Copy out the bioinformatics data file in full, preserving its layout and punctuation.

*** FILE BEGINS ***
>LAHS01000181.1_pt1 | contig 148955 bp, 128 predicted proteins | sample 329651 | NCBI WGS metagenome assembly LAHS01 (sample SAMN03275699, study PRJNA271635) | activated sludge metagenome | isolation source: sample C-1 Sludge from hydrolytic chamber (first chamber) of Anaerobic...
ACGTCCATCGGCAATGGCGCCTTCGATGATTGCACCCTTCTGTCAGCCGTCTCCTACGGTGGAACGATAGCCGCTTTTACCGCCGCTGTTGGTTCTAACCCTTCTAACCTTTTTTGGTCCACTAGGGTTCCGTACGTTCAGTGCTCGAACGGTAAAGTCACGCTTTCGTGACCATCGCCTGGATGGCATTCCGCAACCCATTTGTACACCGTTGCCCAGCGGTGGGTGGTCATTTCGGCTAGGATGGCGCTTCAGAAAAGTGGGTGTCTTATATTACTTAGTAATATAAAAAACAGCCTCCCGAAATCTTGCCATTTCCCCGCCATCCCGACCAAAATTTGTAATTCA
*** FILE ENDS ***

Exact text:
>LAHS01000181.1_pt1 | contig 148955 bp, 128 predicted proteins | sample 329651 | NCBI WGS metagenome assembly LAHS01 (sample SAMN03275699, study PRJNA271635) | activated sludge metagenome | isolation source: sample C-1 Sludge from hydrolytic chamber (first chamber) of Anaerobic...
ACGTCCATCGGCAATGGCGCCTTCGATGATTGCACCCTTCTGTCAGCCGTCTCCTACGGTGGAACGATAGCCGCTTTTACCGCCGCTGTTGGTTCTAACCCTTCTAACCTTTTTTGGTCCACTAGGGTTCCGTACGTTCAGTGCTCGAACGGTAAAGTCACGCTTTCGTGACCATCGCCTGGATGGCATTCCGCAACCCATTTGTACACCGTTGCCCAGCGGTGGGTGGTCATTTCGGCTAGGATGGCGCTTCAGAAAAGTGGGTGTCTTATATTACTTAGTAATATAAAAAACAGCCTCCCGAAATCTTGCCATTTCCCCGCCATCCCGACCAAAATTTGTAATTCA